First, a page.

Last week I found out on the Internet a great resource for all of you interested in sampling and making music, sound art and sound collages without violating copyright laws. “Samples for the Children of the World,” a huge collection (up to 10 GB) of new and original samples (sound recordings) has been released under the Creative Commons license by a group of students, professors and alumni from The Berklee College of Music. Although the samples are originally donated to support the One Laptop Per Child project, the Creative Commons license that all these samples have makes them available to everybody. The only condition for sampling them is to attribute the work in the manner specified by the author.
As DJ C says in the DJ Culture video exemplar we produced last year here in NML, “Sampling in music is when you take a piece of pre-recorded music and you then use it, as an element, to make a new piece of music.” Musicians and sound artists use these pieces of recorded sound as the building blocks of their works. Nowadays, the music production technology is based on this practice. The sampler is actually one of the standard instruments for music studios and for live performances both as hardware and software. You store recorded sounds inside a sampler and then you play them, change them, and trigger them as the notes of a grand piano. Imagine that, any recorded sound can become a note in a keyboard or in a drum machine.
The problem with sampling is of course copyright, the property of the sounds. Sounds belong to the people who hold the copyright of them. As DJ C says, “A big dilemma with this electronic music culture is that when you are sampling music that you don’t own the rights to, because someone else is the copyright holder of that music, then you are putting yourself in danger of being sued.” Since the final decades of the last century, many musicians and sound artist have been fighting for a more free culture concerning the sharing of sounds.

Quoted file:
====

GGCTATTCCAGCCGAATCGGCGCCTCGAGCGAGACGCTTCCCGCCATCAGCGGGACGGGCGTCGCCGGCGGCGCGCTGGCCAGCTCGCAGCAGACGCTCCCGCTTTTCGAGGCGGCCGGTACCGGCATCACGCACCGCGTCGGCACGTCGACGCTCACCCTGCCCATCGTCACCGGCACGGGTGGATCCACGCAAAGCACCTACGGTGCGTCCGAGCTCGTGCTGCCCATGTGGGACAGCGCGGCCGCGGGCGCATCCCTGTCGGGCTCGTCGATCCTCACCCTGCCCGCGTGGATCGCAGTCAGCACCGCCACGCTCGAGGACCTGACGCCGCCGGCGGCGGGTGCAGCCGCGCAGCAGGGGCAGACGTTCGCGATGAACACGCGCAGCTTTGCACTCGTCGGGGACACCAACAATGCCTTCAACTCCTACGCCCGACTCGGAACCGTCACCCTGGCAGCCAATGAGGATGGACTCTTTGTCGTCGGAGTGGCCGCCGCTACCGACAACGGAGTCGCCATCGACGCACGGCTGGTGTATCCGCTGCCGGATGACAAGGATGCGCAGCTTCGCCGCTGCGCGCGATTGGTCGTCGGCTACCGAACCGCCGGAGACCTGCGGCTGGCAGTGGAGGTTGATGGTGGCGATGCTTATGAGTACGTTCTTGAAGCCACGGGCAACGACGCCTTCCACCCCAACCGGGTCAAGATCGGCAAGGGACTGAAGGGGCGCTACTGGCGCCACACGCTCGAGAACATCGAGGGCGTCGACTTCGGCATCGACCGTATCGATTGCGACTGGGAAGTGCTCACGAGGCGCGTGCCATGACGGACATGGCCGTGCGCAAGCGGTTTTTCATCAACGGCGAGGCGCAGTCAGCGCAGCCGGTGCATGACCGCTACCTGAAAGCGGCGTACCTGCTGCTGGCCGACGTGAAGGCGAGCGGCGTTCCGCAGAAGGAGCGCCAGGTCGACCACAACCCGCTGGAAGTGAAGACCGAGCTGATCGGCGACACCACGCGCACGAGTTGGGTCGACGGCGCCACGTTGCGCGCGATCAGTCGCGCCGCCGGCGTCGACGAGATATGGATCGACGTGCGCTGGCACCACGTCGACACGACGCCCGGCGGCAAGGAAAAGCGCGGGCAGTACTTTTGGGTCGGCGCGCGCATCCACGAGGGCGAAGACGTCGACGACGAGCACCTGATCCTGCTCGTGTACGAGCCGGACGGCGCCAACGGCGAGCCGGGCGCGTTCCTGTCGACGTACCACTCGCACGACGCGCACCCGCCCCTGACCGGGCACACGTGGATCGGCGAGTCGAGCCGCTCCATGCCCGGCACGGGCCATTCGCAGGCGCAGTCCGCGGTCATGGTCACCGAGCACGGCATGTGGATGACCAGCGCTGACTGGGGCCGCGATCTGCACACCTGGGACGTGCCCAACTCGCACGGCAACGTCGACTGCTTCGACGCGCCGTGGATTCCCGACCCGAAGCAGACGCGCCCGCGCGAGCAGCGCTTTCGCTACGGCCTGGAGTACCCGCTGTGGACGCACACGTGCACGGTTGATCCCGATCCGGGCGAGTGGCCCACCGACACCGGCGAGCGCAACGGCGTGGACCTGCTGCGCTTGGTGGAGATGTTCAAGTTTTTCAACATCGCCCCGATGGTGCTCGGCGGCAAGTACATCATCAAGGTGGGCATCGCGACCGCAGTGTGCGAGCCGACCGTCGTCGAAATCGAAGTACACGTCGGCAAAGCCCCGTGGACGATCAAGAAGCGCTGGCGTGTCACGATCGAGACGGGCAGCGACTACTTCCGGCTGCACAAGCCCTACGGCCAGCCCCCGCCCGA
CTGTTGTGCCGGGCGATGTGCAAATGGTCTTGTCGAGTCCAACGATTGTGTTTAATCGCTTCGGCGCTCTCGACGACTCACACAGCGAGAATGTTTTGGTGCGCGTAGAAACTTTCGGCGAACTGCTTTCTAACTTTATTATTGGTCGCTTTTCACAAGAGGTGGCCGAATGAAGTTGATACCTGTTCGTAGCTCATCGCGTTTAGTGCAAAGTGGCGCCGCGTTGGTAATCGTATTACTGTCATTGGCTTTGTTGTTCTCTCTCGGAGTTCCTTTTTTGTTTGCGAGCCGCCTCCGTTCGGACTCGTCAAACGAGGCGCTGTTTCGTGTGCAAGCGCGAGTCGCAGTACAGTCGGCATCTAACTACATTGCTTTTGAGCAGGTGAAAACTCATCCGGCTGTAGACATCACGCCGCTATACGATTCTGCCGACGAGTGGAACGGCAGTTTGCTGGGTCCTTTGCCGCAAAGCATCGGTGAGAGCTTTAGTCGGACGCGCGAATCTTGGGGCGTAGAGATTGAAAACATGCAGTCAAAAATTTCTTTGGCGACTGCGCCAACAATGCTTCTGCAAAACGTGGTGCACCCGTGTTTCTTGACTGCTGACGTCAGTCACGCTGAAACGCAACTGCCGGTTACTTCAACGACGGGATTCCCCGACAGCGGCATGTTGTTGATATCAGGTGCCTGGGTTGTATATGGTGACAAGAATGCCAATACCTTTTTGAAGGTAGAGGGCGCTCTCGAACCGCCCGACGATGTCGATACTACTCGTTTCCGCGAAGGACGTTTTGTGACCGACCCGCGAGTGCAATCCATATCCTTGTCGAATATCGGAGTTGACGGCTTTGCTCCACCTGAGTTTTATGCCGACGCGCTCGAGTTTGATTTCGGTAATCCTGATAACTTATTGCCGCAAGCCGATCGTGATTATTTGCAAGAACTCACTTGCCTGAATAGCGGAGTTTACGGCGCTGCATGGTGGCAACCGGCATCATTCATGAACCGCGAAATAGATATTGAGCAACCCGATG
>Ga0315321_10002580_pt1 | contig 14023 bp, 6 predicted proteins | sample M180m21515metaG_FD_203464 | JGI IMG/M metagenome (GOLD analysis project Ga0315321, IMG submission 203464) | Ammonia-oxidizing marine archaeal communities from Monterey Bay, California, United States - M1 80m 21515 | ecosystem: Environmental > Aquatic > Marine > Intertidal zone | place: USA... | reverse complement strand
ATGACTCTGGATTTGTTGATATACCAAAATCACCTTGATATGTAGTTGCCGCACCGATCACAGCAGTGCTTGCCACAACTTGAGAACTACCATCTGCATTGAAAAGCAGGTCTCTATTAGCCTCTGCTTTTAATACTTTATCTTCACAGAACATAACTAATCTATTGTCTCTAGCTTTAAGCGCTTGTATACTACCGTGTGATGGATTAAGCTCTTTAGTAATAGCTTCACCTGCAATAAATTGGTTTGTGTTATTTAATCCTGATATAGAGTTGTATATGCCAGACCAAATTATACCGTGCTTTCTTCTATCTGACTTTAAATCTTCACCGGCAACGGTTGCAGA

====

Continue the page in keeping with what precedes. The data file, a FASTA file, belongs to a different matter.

In the 80s, Negativeland and John Oswald made a big buzzzzzzzzz in the margins of popular music and goose-bumped the music industry with their quite subversive works. The speech “Plunderphonics, or Audio Piracy as a Compositional Prerogative” presented by Oswald to the Wired Society Electro-Acoustic Conference in Toronto in 1985 stands as a digital sampling manifesto. Of course, both Negativeland and John Oswald were sued. Closer to the main stream media and the trends of popular music are many examples of sampling practices, from hip hop to ambient, from house to drum and bass, sampling is everywhere.
In the 21st century copyright is changing and thanks to the creation of the Creative Commons licenses, sound recordings can be shared with others. Actually, any kind of creative work can be shared. Pictures, poems, novels, songs and videos could be remixed and copied if they have these licenses. Making collages, remixes, cut-ups and mashups wont be anymore an infringement of copyright if one uses works that have Creative Commons licenses such as Atribution or Sampling Plus. We can share these works (copy, distribute, transmit) and we can remix them (adapt them, make something new from them). Of course, there are also public domain works and royalty free songs that are available for sampling and remixing (you can find these kind of works in the internet archive and in pdinfo).
The giant library of sounds that the people from The Berklee College of Music have released under the Attribution 3.0 license is not an isolated island in the culture of sharing and sampling. A quick look at CCMixter (the Creative Commons website that supports audio sampling, sharing, remixing and cutting-up) reveals several projects that are worth looking for all the children and creative people who wants to sample and remix audio. I definitely recommend checking the freesoundproject and as well the Wired CD. The first one, a expanding collaborative database of Creative Commons licensed sounds; the second, an album released by Wired magazine, Creative Commons, and sixteen artist (including Matmos, Thievery Corporation and the Beastie Boys).
[This entry was cross-posted at the Project NML blog]